4. Take the other side and fold it inwards and on top of the first side. In other words, make sure to overlap the first side with the second side. Also, fold the sleeve backward so everything lines up. At this point, your shirt should look like a vertical rectangle.
  5. Roll the shirt. Starting at the top, roll the shirt toward the bottom until it is fully rolled. The tighter the roll, the more compact the shirt will be.
  6. Tuck the shirt. Remember the cuff you formed in the beginning? Use this to tuck the shirt to form a burrito shape. Turn the rolled shirt over to locate the cuff. Fold the cuff over the rest of the shirt to form the burrito.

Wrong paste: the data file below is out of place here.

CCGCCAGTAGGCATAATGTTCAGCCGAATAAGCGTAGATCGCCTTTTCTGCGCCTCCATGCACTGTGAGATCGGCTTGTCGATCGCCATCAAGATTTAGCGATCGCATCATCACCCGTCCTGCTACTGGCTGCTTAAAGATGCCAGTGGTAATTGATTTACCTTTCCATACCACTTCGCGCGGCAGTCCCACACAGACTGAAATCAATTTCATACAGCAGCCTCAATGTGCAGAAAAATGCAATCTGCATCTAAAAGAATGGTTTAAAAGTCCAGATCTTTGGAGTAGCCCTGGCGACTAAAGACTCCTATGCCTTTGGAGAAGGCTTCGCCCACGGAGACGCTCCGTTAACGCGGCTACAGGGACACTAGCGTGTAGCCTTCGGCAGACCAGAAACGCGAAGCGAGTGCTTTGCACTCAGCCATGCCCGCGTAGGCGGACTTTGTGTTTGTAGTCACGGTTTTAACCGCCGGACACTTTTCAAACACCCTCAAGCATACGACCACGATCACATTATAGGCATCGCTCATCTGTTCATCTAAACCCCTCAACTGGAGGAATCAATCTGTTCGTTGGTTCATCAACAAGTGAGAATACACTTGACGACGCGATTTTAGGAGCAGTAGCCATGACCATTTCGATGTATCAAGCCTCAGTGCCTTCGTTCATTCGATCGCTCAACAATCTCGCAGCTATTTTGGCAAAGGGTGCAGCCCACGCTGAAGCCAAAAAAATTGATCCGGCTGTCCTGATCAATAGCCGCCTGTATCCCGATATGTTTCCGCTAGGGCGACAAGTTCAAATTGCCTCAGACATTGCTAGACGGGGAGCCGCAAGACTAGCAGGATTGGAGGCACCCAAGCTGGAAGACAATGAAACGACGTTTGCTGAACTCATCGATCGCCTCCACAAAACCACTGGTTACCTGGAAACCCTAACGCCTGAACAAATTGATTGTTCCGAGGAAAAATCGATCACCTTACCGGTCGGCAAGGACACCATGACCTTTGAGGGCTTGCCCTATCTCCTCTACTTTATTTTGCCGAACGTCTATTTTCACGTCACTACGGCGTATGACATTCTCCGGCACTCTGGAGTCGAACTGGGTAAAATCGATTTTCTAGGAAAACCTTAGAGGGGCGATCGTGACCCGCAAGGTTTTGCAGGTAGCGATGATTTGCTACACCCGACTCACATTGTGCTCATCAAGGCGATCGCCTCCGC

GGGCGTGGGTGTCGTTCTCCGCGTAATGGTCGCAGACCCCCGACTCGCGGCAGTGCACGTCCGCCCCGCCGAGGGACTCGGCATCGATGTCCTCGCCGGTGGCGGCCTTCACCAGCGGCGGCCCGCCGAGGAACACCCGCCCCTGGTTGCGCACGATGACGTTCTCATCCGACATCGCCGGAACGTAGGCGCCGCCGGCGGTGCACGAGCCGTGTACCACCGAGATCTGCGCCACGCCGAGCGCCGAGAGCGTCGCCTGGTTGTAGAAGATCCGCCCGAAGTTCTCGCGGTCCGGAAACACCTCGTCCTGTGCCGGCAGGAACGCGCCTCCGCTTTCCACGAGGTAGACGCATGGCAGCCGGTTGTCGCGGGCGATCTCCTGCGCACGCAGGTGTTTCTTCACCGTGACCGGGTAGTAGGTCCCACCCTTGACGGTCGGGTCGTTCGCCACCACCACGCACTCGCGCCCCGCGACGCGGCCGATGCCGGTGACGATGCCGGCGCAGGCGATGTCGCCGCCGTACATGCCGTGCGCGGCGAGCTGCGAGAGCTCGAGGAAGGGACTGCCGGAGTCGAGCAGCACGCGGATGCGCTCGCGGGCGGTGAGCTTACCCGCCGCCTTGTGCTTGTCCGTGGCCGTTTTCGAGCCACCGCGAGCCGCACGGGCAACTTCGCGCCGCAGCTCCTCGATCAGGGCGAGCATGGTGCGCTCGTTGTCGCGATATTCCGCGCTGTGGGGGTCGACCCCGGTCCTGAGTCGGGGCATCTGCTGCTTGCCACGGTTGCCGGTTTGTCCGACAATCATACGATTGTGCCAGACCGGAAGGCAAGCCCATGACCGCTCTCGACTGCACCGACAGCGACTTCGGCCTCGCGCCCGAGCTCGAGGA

6. Get Stuff You’re Not Using Out of Sight

The notion of “prime real estate” is a key teaching of almost every professional organizer. In its essence, the rule is that you keep the things you need and use the most in the closest and most convenient spaces. When you open your closet door, you shouldn’t see your winter coat in the summer months – an item like that just doesn’t deserve that kind of prime real estate. Moving the coat to one of the rarely used bottom or top shelves, or even better off-site completely is the best way to maximize your space. For items you know you won’t be using for the next several months – like cold weather sports equipment, holiday decorations, turtlenecks, scarves, boots, consider an off-site solution.